California Facing Worst Drought on Record
The most populated state in the country is facing what may be its worst drought in a century of record-keeping. On January 20, the governor of California declared a state of emergency, urging everyone to begin conserving water. Water levels in all but a few reservoirs in the state are less than 50% of capacity, mountains are nearly bare of snow except at the highest elevations, and the fire risk is extreme. In Nevada, the situation is much the same.
California has a climate like the Mediterranean region: hot, dry summers and mild, wet winters. More than half of the annual precipitation arrives via winter storms between December and February. For the third winter in a row, precipitation has been below normal across the state. The last week of January is the midway point of the winter wet season, and accumulated precipitation since July is the lowest on record.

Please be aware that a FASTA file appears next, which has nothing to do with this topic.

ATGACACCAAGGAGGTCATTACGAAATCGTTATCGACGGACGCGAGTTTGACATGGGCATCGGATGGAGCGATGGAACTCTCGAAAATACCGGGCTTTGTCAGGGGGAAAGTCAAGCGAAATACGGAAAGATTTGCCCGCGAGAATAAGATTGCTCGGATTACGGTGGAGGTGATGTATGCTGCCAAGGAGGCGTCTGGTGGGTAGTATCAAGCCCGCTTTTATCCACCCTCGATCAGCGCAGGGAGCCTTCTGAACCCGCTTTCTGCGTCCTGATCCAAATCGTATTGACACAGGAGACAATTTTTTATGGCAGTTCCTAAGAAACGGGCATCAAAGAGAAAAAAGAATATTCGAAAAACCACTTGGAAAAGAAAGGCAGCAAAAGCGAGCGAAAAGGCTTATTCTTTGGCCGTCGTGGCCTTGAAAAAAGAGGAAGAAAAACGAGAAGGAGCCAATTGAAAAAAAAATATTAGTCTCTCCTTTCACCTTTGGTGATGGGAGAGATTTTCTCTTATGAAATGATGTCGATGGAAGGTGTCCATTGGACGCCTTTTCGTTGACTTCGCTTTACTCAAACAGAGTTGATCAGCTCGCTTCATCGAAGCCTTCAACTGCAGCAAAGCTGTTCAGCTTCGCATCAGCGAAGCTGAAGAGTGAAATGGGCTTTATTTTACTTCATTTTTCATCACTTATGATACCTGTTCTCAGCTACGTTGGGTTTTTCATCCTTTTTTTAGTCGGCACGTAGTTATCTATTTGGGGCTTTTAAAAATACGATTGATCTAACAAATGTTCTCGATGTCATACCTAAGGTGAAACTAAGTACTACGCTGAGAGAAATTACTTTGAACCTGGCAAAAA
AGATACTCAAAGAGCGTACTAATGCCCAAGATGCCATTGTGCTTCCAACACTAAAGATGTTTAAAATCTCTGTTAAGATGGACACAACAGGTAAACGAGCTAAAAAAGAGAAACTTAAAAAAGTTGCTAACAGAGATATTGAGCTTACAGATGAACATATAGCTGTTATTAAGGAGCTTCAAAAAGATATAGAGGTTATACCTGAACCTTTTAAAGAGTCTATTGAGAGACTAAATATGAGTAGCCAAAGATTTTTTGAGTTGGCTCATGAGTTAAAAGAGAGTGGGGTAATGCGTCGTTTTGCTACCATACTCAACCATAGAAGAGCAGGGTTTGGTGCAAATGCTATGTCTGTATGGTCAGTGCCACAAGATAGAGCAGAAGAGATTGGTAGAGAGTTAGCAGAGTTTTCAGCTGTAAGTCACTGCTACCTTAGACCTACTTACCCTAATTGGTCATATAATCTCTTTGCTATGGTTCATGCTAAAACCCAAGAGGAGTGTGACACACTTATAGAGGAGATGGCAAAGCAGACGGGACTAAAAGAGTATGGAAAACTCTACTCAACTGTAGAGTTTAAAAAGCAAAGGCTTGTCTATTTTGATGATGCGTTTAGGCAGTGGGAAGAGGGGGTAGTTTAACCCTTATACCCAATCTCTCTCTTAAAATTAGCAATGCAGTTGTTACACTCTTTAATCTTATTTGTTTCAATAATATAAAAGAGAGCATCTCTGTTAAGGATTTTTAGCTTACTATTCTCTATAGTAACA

The current conditions are the product of several poor wet seasons in succession. The past 30 months—encompassing the past two winter wet seasons and the first half of the current one—are the driest since 1895 for comparable months.
On average, California will accumulate more than 53 inches of precipitation statewide over a typical 30-month span stretching from July to December, based on NOAA Climate Division Data. (Of course, there are huge differences from place to place based on elevation.) In the 30 months preceding December 2013, the state has received closer to 33 inches, just a bit less than the previous record low for a similar period, from July 1975-December 1977.
Check back for updates on the California drought, its impacts, and the climate factors that are influencing the record dry spell.